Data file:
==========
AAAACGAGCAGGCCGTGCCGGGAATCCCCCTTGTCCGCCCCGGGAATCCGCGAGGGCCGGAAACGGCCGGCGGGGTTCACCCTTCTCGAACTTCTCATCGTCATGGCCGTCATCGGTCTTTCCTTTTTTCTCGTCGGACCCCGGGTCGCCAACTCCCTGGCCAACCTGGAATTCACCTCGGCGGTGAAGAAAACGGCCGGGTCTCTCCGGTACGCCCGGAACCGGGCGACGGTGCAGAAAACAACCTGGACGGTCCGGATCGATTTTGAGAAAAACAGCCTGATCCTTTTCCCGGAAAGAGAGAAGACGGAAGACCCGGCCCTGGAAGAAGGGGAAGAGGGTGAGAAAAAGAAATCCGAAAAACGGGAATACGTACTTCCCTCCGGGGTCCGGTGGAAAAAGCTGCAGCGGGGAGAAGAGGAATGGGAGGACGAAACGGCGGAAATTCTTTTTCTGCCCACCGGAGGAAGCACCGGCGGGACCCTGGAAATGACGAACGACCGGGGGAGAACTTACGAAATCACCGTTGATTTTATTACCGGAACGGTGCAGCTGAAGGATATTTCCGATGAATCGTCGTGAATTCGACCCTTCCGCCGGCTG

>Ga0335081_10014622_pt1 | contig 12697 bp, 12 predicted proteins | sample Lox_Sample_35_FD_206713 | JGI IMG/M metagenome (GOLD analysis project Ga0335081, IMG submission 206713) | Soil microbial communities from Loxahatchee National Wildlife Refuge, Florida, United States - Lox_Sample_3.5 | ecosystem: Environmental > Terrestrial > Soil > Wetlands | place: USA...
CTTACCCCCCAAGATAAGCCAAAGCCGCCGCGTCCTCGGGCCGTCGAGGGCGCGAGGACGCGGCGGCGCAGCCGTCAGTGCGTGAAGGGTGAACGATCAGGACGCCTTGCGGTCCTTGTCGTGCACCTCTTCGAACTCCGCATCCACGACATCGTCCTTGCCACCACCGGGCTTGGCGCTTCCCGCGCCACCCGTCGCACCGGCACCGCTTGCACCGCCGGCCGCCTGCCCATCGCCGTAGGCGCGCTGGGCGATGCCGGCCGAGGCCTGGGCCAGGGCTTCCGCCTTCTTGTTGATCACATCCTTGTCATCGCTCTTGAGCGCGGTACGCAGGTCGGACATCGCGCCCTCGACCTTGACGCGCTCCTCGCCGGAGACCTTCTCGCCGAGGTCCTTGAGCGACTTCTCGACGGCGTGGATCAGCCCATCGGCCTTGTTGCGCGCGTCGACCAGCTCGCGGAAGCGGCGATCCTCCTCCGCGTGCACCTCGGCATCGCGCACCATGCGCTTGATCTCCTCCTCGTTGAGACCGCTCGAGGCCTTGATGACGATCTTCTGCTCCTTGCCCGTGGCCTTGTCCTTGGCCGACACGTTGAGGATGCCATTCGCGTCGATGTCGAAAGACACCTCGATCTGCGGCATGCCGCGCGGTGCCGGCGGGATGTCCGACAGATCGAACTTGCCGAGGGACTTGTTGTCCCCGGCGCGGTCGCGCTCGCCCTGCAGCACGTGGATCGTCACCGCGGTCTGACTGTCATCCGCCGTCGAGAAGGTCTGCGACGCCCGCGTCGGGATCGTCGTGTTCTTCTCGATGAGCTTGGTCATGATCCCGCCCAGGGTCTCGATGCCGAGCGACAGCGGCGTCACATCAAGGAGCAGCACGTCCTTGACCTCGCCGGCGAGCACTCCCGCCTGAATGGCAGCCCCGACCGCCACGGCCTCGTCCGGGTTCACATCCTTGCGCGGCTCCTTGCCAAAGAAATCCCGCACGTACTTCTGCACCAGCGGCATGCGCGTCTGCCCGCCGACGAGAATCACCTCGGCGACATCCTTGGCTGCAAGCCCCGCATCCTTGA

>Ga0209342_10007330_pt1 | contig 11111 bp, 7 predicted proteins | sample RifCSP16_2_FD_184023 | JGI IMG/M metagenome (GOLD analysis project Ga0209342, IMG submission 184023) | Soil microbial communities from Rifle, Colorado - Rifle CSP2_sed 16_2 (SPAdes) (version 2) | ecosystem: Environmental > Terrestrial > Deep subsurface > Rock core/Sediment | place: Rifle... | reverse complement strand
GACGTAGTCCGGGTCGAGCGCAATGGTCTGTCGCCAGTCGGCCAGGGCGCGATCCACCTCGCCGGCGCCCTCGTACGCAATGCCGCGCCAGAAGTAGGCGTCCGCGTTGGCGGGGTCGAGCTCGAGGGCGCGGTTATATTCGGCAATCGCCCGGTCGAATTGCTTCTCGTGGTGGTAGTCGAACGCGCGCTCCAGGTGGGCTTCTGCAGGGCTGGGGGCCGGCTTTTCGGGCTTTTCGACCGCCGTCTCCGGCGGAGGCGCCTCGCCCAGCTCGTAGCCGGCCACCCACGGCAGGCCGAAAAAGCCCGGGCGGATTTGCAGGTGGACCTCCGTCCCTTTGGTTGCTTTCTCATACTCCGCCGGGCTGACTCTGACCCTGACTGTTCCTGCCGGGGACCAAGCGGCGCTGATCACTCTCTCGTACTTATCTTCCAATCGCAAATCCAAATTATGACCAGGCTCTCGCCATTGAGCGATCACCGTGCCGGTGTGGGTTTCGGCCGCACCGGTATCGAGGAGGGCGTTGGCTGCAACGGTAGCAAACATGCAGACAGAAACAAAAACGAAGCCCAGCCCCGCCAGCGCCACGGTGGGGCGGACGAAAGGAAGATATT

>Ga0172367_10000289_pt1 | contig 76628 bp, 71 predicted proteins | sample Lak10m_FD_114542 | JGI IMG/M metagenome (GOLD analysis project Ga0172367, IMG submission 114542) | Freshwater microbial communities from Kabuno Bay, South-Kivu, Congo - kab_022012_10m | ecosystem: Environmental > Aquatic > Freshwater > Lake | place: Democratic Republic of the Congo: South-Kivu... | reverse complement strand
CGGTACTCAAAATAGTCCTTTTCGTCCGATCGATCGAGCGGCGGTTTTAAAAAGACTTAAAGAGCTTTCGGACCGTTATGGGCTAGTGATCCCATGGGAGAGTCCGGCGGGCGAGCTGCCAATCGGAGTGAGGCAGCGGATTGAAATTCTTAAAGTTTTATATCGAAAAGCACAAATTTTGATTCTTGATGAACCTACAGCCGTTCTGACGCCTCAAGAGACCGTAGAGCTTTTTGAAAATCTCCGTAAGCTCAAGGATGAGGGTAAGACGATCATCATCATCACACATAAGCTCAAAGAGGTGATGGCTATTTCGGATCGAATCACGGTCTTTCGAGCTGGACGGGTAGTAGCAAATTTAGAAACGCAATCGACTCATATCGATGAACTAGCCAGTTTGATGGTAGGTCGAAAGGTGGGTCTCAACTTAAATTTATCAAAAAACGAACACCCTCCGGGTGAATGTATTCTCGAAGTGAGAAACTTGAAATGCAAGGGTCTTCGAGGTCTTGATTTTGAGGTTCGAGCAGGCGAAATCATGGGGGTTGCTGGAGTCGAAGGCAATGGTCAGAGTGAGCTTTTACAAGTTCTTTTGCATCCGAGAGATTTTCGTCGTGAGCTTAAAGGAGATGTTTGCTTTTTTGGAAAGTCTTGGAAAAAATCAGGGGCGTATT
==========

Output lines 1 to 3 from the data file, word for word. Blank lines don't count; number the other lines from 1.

AAAACGAGCAGGCCGTGCCGGGAATCCCCCTTGTCCGCCCCGGGAATCCGCGAGGGCCGGAAACGGCCGGCGGGGTTCACCCTTCTCGAACTTCTCATCGTCATGGCCGTCATCGGTCTTTCCTTTTTTCTCGTCGGACCCCGGGTCGCCAACTCCCTGGCCAACCTGGAATTCACCTCGGCGGTGAAGAAAACGGCCGGGTCTCTCCGGTACGCCCGGAACCGGGCGACGGTGCAGAAAACAACCTGGACGGTCCGGATCGATTTTGAGAAAAACAGCCTGATCCTTTTCCCGGAAAGAGAGAAGACGGAAGACCCGGCCCTGGAAGAAGGGGAAGAGGGTGAGAAAAAGAAATCCGAAAAACGGGAATACGTACTTCCCTCCGGGGTCCGGTGGAAAAAGCTGCAGCGGGGAGAAGAGGAATGGGAGGACGAAACGGCGGAAATTCTTTTTCTGCCCACCGGAGGAAGCACCGGCGGGACCCTGGAAATGACGAACGACCGGGGGAGAACTTACGAAATCACCGTTGATTTTATTACCGGAACGGTGCAGCTGAAGGATATTTCCGATGAATCGTCGTGAATTCGACCCTTCCGCCGGCTG

>Ga0335081_10014622_pt1 | contig 12697 bp, 12 predicted proteins | sample Lox_Sample_35_FD_206713 | JGI IMG/M metagenome (GOLD analysis project Ga0335081, IMG submission 206713) | Soil microbial communities from Loxahatchee National Wildlife Refuge, Florida, United States - Lox_Sample_3.5 | ecosystem: Environmental > Terrestrial > Soil > Wetlands | place: USA...
CTTACCCCCCAAGATAAGCCAAAGCCGCCGCGTCCTCGGGCCGTCGAGGGCGCGAGGACGCGGCGGCGCAGCCGTCAGTGCGTGAAGGGTGAACGATCAGGACGCCTTGCGGTCCTTGTCGTGCACCTCTTCGAACTCCGCATCCACGACATCGTCCTTGCCACCACCGGGCTTGGCGCTTCCCGCGCCACCCGTCGCACCGGCACCGCTTGCACCGCCGGCCGCCTGCCCATCGCCGTAGGCGCGCTGGGCGATGCCGGCCGAGGCCTGGGCCAGGGCTTCCGCCTTCTTGTTGATCACATCCTTGTCATCGCTCTTGAGCGCGGTACGCAGGTCGGACATCGCGCCCTCGACCTTGACGCGCTCCTCGCCGGAGACCTTCTCGCCGAGGTCCTTGAGCGACTTCTCGACGGCGTGGATCAGCCCATCGGCCTTGTTGCGCGCGTCGACCAGCTCGCGGAAGCGGCGATCCTCCTCCGCGTGCACCTCGGCATCGCGCACCATGCGCTTGATCTCCTCCTCGTTGAGACCGCTCGAGGCCTTGATGACGATCTTCTGCTCCTTGCCCGTGGCCTTGTCCTTGGCCGACACGTTGAGGATGCCATTCGCGTCGATGTCGAAAGACACCTCGATCTGCGGCATGCCGCGCGGTGCCGGCGGGATGTCCGACAGATCGAACTTGCCGAGGGACTTGTTGTCCCCGGCGCGGTCGCGCTCGCCCTGCAGCACGTGGATCGTCACCGCGGTCTGACTGTCATCCGCCGTCGAGAAGGTCTGCGACGCCCGCGTCGGGATCGTCGTGTTCTTCTCGATGAGCTTGGTCATGATCCCGCCCAGGGTCTCGATGCCGAGCGACAGCGGCGTCACATCAAGGAGCAGCACGTCCTTGACCTCGCCGGCGAGCACTCCCGCCTGAATGGCAGCCCCGACCGCCACGGCCTCGTCCGGGTTCACATCCTTGCGCGGCTCCTTGCCAAAGAAATCCCGCACGTACTTCTGCACCAGCGGCATGCGCGTCTGCCCGCCGACGAGAATCACCTCGGCGACATCCTTGGCTGCAAGCCCCGCATCCTTGA